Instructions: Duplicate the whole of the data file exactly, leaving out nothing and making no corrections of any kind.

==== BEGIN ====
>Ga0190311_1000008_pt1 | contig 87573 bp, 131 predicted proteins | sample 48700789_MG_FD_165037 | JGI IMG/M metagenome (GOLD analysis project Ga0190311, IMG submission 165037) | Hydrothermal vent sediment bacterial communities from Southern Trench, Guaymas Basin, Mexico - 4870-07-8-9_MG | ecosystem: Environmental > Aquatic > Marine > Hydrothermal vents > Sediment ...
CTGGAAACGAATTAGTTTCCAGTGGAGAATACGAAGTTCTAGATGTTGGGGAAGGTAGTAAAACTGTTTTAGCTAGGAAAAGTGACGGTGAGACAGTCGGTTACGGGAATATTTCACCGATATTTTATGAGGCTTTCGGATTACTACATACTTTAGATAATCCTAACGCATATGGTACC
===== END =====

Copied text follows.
>Ga0190311_1000008_pt1 | contig 87573 bp, 131 predicted proteins | sample 48700789_MG_FD_165037 | JGI IMG/M metagenome (GOLD analysis project Ga0190311, IMG submission 165037) | Hydrothermal vent sediment bacterial communities from Southern Trench, Guaymas Basin, Mexico - 4870-07-8-9_MG | ecosystem: Environmental > Aquatic > Marine > Hydrothermal vents > Sediment ...
CTGGAAACGAATTAGTTTCCAGTGGAGAATACGAAGTTCTAGATGTTGGGGAAGGTAGTAAAACTGTTTTAGCTAGGAAAAGTGACGGTGAGACAGTCGGTTACGGGAATATTTCACCGATATTTTATGAGGCTTTCGGATTACTACATACTTTAGATAATCCTAACGCATATGGTACC